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The Manor at Hemingford Grey
The Manor at Hemingford Grey

Exploring The Manor at Hemingford Grey

by Blue Firth, founder of Dohm Ceramics


Nestled between Somewhere and the A1, south of Peterborough, is probably the prettiest house I have ever seen. It has everything that a perfect house should have—parts that date from the 1100s, Tudor appendages, and some sections that burnt down in a fire. I also know it to be haunted, which was the main reason for my visit. But what I didn’t know was that visiting it would be a life-affirming time-slip, with a tour led by the most captivating lady.


The Manor at Hemingford Grey is known as the house from the children’s books and TV series ‘The Children of Green Knowe’. It was the home of writer Lucy Boston, who based the house in the books on the Manor itself. As a child of the 80s, I didn’t read the books but loved the TV show, where a young boy goes to stay with his great-grandmother in a magical house and befriends the spirits who live there. The whole concept is basically a precursor to the beloved recent BBC show ‘Ghosts’.


Peter Boston Illustration
Peter Boston Illustration

But this visit, which began as a cream tea ghost hunt, soon turned into an incredibly intimate and moving history lesson, as told by Lucy Boston’s daughter-in-law, Diana. The approach from the path by the River Ouse was peppered with topiary and drenched in irises alongside angelica, granny’s bonnet, astrantia, and lady’s mantle. The colours were wild. Lucy had worked on the garden with renowned horticulturist Graham Stuart Thomas.


Daily tours start at 2 pm, and a small group gathered outside the lean-to door eagerly awaited Diana, who materialised and held court with the ease of an expert storyteller. The list of wonders we encountered was endless: Lucy Boston’s quilts, seen through a chink in the curtain to prevent bleaching (this was a real highlight and privilege); numerous works by Elizabeth Vellacott (whose artwork appears in nearby Kettle’s Yard); a hair embroidery of Burleigh House (if I remember correctly); potato-printed counter curtains with sequins; and stone mullioned windows. When we entered Diana’s bedroom, she quickly hid some underwear from the top of the bed, reminding me this wasn’t a prim, tidy, or stately affair, but a masterclass in how to live with history.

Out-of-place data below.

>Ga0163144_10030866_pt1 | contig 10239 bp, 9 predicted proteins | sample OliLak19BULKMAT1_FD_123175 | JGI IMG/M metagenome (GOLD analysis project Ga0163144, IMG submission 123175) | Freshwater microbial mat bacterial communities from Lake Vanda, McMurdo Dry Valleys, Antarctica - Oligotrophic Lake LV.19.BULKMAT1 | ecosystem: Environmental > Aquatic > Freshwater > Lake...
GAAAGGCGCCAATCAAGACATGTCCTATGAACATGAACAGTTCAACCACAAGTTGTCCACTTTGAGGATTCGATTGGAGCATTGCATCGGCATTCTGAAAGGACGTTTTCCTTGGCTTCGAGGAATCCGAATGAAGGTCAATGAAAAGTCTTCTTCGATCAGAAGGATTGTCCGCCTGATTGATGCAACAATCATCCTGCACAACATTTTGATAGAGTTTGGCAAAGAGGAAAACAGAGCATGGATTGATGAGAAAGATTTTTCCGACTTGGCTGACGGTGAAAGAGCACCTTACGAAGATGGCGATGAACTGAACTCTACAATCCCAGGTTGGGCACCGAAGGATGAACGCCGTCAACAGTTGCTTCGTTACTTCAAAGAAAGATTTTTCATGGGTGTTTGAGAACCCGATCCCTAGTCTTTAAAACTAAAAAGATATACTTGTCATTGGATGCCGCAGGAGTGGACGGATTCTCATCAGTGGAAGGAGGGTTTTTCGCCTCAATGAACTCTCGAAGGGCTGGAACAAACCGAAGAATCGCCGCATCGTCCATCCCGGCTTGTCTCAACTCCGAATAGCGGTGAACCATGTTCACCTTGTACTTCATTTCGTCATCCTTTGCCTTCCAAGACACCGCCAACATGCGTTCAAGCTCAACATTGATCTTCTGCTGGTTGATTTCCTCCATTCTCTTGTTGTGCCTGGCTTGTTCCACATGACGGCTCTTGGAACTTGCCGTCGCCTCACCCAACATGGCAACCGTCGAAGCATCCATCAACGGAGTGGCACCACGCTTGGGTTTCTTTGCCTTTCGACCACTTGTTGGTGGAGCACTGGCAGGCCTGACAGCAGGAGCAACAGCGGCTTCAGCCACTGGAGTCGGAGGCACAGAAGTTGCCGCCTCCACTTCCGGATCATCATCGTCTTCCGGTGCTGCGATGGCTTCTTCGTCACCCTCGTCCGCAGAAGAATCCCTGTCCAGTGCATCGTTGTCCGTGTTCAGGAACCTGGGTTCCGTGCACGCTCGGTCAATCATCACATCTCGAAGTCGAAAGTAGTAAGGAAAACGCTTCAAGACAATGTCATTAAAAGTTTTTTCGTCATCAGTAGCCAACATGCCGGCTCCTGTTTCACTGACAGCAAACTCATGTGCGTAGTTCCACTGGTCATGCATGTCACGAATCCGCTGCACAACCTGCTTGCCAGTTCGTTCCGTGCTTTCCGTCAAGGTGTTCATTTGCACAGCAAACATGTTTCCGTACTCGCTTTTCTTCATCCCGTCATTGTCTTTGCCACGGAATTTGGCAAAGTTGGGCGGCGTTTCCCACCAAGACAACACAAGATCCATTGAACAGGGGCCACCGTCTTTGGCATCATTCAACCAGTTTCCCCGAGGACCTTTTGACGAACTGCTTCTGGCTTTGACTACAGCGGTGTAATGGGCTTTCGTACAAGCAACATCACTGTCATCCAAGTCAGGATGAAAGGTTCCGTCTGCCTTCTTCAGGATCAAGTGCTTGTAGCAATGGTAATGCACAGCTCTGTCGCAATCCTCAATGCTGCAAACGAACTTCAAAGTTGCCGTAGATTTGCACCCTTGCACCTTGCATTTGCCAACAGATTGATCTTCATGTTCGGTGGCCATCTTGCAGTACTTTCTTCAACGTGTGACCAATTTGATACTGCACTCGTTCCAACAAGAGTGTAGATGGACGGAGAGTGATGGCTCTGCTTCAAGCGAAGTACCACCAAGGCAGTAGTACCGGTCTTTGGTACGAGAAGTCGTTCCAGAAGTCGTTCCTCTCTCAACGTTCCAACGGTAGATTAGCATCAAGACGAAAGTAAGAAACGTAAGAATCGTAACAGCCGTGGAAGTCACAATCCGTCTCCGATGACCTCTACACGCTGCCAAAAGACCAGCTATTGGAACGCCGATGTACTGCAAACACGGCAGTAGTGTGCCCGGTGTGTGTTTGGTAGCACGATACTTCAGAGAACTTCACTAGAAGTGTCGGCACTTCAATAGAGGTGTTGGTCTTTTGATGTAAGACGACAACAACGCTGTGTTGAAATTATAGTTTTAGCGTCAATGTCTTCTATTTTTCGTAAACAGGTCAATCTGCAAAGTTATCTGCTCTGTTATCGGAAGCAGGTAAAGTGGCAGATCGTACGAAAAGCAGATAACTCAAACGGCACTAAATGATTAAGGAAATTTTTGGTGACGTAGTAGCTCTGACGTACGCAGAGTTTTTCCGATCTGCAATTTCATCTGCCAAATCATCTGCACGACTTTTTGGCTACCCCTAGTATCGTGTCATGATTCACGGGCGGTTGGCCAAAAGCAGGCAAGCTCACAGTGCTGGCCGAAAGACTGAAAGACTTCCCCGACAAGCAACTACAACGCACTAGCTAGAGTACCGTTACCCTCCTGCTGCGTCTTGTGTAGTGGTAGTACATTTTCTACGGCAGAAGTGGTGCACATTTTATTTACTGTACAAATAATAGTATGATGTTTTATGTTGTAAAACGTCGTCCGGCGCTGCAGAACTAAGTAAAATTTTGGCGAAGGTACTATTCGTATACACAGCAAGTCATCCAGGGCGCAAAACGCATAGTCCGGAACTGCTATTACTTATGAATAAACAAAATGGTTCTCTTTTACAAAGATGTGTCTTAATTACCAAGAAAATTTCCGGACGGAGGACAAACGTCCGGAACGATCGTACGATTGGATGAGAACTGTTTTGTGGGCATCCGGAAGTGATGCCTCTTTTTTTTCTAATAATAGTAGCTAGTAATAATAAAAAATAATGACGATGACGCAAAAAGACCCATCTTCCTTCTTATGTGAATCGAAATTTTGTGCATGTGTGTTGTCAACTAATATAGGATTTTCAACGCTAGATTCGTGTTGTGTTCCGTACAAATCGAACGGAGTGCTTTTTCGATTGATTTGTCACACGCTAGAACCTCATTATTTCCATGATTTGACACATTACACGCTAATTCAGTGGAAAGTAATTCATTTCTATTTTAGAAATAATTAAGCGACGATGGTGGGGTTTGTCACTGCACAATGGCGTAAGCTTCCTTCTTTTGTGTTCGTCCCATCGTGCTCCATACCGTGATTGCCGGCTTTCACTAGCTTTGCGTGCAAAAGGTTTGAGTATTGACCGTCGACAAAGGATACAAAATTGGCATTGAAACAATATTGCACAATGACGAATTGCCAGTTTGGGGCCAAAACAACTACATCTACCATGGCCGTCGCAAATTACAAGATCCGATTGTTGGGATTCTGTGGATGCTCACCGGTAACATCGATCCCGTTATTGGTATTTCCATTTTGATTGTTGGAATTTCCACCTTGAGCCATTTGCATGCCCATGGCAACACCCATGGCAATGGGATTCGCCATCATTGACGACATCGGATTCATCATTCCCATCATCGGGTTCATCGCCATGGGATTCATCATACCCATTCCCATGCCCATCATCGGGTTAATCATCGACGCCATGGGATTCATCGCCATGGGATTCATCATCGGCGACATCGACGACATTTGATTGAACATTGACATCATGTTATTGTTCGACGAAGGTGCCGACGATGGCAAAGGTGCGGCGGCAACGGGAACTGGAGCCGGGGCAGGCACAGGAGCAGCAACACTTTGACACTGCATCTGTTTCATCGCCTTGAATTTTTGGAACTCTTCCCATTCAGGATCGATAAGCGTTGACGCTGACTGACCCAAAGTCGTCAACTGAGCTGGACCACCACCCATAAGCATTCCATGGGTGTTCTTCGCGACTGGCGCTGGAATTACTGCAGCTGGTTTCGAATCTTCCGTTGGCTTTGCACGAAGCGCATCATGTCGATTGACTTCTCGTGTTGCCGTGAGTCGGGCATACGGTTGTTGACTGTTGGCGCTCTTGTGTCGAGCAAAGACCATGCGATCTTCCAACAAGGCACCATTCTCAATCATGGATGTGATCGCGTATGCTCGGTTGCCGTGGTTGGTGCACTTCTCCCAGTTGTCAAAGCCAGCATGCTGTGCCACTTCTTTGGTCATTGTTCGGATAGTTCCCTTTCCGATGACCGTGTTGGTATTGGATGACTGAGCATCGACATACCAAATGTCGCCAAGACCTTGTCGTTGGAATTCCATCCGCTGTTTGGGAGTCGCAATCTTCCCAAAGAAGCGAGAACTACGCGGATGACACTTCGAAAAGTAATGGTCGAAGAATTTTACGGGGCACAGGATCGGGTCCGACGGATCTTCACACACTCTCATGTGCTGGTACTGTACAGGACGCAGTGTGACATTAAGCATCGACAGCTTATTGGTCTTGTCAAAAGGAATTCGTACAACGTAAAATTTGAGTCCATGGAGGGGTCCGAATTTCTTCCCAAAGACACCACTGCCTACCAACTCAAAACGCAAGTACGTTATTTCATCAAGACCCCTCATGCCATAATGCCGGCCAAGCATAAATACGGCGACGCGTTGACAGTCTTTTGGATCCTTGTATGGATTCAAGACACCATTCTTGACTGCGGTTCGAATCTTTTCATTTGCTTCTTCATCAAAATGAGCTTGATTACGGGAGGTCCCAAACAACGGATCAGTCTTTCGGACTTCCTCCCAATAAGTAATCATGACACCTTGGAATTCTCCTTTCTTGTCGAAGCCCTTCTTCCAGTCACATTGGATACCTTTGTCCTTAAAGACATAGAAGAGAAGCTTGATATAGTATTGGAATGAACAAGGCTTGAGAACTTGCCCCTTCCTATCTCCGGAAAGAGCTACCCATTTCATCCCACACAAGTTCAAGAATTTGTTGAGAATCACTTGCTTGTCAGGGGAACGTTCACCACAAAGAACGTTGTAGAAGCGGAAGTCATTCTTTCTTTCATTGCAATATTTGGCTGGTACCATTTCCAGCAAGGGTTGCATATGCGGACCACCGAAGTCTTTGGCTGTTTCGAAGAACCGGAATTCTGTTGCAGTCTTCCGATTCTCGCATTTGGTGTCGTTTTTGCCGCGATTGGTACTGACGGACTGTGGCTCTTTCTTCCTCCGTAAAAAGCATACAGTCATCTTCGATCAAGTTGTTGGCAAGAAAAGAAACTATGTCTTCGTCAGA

I don’t want to give too much away as everyone should visit this perfect setting. Textile enthusiasts will gasp, and Green Knowe buffs will snort with glee at the rocking horse and Toby’s wooden mouse. In the Norman part of the house (only accessible from a wardrobe door in the bedroom), Diana recounted the time when Lucy invited airmen to take some solace in her home and listen to records. As Diana cranked up an enormous gramophone and we all sat in stone alcoves and makeshift sofas, tears ran down my face at the overwhelming presence of every timeline in the house converging. It was a total time shift. In other words, it was my perfect bank holiday. As we walked away, sad that the magic was fading, Diana called out, “Tell all your friends about us!” and I imagined windows full of enchanted toys and years of ghosts, old and new, waving and dancing to the crackling 78s as we made our way back up the A1.




The Manor at Hemingford Grey
The Manor at Hemingford Grey

The Gramophone The Manor at Hemingford Grey
The Gramophone

Hemingford Manor
Hemingford Manor

Manor at Hemingford Grey
Manor at Hemingford Grey

Manor at Hemingford Grey
Manor at Hemingford Grey

Manor at Hemingford Grey
Manor at Hemingford Grey

Manor at Hemingford Grey
Manor at Hemingford Grey

Manor at Hemingford Grey
Manor at Hemingford Grey

Manor at Hemingford Grey
Tobys Mouse

Manor at Hemingford Grey
Lean To Entrance

The Manor Garden, Hemingford Grey
The Manor Garden, Hemingford Grey

The Manor Garden, Hemingford Grey
The Manor Garden, Hemingford Grey

The Manor Garden, Hemingford Grey
The Manor Garden, Hemingford Grey

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